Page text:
There is nothing wrong with your internet. Do not attempt to adjust the musical selection. We are controlling transmission. If we wish to make it louder, we will bring up the volume. If we wish to make it softer, we will tune it to a whisper. We will control the artists. We will control the decade. We can roll the selection, make it unfamiliar. We can change the focus from Merle Haggard to Vandals to Crystal Method. For the next video clip, sit quietly and we will control all that you see and hear. We repeat: there is nothing wrong with your internet connection. You are about to participate in a sonic adventure. You are about to experience the awe and mystery which reaches from the inner ear to... the nurghophonic jukebox.

Ze Greatest Songs Of Mein Time
A progressive "greatest hits" compilation of all the music I love...

"Add It Up" by Violent Femmes (1983)
"Cities in Dust" by Siouxsie And the Banshees (1985)
"Kick Him When He's Down" by The Offspring (1992)
"Midlife Crisis" by Faith No More (1992)
"Skip A Rope" by Henson Cargill (1968)
"Wave Of Mutilation (U.K. Surf)" by the Pixies (1989)

nurghophonic distress
Worst. Fucking. Songs. Ever!!!

"Heartspark Dollarsign" by Everclear (1995)
"One Sided Love" by Mandy Moore (2001)
"Smoke" by Natalie Imbruglia (1997)
"Wannabe" by Spice Girls (1996)

Audio Neurotic Fixation
Albums rarely reviewed, track by track...

Bastards of the Beat [2003] by The Damnwells
Beauty & Crime [2007] by Suzanne Vega
"The Love Symbol Album" [Unnamed, 1991] by Prince
Students of the Unusual Giant-Sized Music Special #1 [2008] by Various Artists

Audio Neurotic Compilation
All Killer, No Filler Artist "Mix Tapes"

1976 Rolling Stones Black And Blue Comic Book Ad
1989 Pepsi/Madonna "Make A Wish/Like A Prayer" Ad
2001 Aaliyah Album Comic Book Ad

nurghophonic jukebox general selections by song title
"A Little Bit Of Soap" by the Jarmels (1961)
"Ain't She Sweet" by Gene Austin (1927)
"American Made" by Oak Ridge Boys (1983)
"Anything" by Sixpence None the Richer (1997)

"Bernadette" by The Four Tops (1967)
"Black Flag" by King's X (1992)
"Breakin' Dishes" by Rihanna (2007)

"Come Back When You Grow Up" by Bobby Vee (1967)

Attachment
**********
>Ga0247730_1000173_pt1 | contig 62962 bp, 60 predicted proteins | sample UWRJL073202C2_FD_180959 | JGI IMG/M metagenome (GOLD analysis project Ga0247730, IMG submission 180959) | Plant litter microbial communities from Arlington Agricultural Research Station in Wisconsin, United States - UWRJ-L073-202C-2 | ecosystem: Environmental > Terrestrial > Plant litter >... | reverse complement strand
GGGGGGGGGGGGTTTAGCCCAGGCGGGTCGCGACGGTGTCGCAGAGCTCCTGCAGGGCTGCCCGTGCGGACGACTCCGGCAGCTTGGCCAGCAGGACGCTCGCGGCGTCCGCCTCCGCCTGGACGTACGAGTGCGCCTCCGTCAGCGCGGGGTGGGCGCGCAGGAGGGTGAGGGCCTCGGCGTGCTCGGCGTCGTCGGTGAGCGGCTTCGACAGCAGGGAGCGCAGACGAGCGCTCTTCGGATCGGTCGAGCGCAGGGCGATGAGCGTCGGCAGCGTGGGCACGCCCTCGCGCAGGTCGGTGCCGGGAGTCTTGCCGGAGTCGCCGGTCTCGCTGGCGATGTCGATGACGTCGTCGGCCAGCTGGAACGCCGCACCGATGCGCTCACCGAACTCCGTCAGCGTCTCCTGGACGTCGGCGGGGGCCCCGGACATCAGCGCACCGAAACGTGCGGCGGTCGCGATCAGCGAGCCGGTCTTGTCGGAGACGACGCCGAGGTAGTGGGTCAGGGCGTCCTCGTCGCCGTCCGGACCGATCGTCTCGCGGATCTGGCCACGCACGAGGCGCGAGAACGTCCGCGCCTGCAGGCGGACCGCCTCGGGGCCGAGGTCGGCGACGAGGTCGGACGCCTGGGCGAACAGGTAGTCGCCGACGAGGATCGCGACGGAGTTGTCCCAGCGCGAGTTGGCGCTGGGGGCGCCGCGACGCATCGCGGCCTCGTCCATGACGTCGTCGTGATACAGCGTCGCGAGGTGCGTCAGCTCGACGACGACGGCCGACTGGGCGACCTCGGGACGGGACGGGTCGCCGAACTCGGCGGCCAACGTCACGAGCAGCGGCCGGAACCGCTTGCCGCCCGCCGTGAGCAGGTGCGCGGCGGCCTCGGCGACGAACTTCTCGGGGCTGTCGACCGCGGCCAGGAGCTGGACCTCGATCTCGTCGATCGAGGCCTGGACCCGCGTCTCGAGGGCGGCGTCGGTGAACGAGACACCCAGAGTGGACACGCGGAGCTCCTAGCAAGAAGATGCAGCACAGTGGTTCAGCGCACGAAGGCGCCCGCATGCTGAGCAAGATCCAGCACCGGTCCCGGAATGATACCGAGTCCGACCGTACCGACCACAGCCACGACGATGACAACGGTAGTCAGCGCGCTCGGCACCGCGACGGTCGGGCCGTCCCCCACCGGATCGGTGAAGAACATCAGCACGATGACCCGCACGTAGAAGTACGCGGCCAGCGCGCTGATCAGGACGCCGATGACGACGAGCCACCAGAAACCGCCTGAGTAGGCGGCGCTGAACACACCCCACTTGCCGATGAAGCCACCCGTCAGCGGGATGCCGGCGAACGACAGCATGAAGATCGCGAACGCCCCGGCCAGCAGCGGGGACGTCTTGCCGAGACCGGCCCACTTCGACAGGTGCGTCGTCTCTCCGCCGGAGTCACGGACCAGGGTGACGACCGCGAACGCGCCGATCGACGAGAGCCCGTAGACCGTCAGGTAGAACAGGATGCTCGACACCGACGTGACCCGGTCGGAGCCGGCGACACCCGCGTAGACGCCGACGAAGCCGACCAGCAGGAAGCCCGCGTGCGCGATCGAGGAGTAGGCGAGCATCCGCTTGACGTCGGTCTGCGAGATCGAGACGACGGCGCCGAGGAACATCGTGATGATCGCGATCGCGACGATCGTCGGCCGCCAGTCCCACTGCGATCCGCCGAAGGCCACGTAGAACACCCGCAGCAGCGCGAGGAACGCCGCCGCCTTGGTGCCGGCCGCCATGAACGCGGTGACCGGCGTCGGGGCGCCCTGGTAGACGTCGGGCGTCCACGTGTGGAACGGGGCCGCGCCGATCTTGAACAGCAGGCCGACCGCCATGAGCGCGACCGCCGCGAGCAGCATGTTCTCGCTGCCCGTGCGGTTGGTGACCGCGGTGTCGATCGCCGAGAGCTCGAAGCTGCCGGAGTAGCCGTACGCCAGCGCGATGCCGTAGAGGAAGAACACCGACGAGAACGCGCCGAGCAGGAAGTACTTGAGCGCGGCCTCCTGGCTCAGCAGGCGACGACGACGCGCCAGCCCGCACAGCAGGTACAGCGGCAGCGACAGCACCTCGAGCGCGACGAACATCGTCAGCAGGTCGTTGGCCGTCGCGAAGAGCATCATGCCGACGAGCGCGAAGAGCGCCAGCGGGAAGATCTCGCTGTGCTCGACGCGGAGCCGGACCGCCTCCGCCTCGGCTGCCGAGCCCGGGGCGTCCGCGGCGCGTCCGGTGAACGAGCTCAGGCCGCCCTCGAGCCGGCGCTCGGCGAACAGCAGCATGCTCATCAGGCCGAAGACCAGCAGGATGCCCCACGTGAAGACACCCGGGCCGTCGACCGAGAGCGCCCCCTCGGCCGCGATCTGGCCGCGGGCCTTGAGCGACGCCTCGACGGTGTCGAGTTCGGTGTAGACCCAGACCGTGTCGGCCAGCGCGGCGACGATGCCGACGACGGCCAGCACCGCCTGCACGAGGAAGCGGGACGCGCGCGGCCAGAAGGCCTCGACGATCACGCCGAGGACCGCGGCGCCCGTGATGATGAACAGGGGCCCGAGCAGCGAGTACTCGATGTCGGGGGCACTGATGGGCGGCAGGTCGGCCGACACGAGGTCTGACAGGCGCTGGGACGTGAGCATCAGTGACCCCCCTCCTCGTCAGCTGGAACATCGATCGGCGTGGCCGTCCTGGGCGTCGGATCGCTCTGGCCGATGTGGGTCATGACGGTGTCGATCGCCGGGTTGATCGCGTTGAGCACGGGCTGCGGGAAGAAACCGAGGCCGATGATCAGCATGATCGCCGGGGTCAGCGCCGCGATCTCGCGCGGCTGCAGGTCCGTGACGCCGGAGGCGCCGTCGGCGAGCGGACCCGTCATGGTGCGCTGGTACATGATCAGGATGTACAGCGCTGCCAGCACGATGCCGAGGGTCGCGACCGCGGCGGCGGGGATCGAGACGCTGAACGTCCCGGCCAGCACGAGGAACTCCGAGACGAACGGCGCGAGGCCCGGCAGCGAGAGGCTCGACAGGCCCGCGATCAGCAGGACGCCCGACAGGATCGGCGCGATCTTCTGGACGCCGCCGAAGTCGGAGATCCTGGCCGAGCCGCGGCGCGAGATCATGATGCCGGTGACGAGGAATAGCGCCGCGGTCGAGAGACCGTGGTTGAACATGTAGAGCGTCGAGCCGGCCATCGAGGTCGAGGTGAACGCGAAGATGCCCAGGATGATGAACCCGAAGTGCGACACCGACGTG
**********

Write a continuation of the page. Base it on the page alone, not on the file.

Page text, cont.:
"Don't Get Around Much Anymore" by Nat King Cole (1957)

"Fake Tales Of San Francisco" by Arctic Monkeys (2006)
"Fashion Freak" by Naked Ape (2005)

"I'm Gonna be a Wheel Someday" by Fats Domino (1959)

"Jungle Fever" by The Chakachas (1972)

"Know Who You Are at Every Age" by Cocteau Twins (1993)

"Leftover Wine" by Melanie (1970)
"Like A Drug" by They Eat Their Own (1990)
"Like A Prayer" by Madonna (1989)

"Maria" by Blondie (1999)
"Mmm Mmm Mmm Mmm" by Crash Test Dummies (1993)
"My Girl Bill" by Jim Stafford (1973)
"My Man" by Fanny Brice (1921)

"No Hard Feelings" by The Bloodhound Gang (2005)
"Nobody Move" by Eazy-E [featuring MC Ren] (1988)

"Phantom 309" by Red Sovine (1967)

"Saturday Saviour" by Failure (1996)
"Sea Legs" by The Shins (2007)
"Sick and Beautiful" by Artificial Joy Club (1997)

"Tall Cans In The Air" by Transplants (2002)
"Teach Me Tonight" by Jo Stafford (1955)

"Undo Redo" by Naked Ape (2006)

"Wait" by The Beatles (1965)
"We Need A Resolution" by Aaliyah [featuring Timbaland] (2001)

ALL Songs By Artist
Aaliyah: "We Need A Resolution" (2001)

Arctic Monkeys: "Fake Tales Of San Francisco" (2006)

Artificial Joy Club: "Sick and Beautiful" (1997)

Gene Austin: "Ain't She Sweet" (1927)

The Beatles: "Wait" (1965)

Blondie: "Maria" (1999)

The Bloodhound Gang: "No Hard Feelings" (2005)

Henson Cargill: "Skip A Rope" (1968)

The Chakachas: "Jungle Fever" (1972)

Cocteau Twins: "Know Who You Are at Every Age" (1993)

Crash Test Dummies: "Mmm Mmm Mmm Mmm" (1993)

Eazy-E: "Nobody Move" (1988)

Everclear: "Heartspark Dollarsign" (1995)

Failure: "Saturday Saviour" (1996)

Faith No More: "Midlife Crisis" (1992)

Fanny Brice: "My Man"

Nat King Cole: "Don't Get Around Much Anymore" (1957)

Fats Domino: "I'm Gonna be a Wheel Someday" (1959)

The Four Tops: "Bernadette" (1967)

Natalie Imbruglia: "Smoke" (1997)

The Jarmels: "A Little Bit Of Soap" (1961)

King's X: "Black Flag" (1992)

Madonna: "Like A Prayer" (1989)

Melanie: "Leftover Wine" (1970)

Mandy Moore: "One Sided Love" (2001)

Naked Ape:
"Fashion Freak" (2005)
"Undo Redo" (2006)

Oak Ridge Boys: "American Made" (1983)

The Offspring: "Kick Him When He's Down" (1992)

Pixies: Wave Of Mutilation [U.K. Surf] (1989)

Red Sovine: "Phantom 309" (1967)

Rihanna: "Breakin' Dishes" (2007)

Jim Stafford: "My Girl Bill" (1973)

Jo Stafford: "Teach Me Tonight" (1955)

The Shins: "Sea Legs" (2007)

Sixpence None the Richer: "Anything"

Siouxsie And the Banshees: "Cities in Dust" (1985)

Spice Girls: "Wannabe" (1996)

They Eat Their Own: "Like A Drug" (1997)

Transplants: "Tall Cans In The Air" (2002)

Bobby Vee: "Come Back When You Grow Up" (1967)

Violent Femmes: "Add It Up" (1983)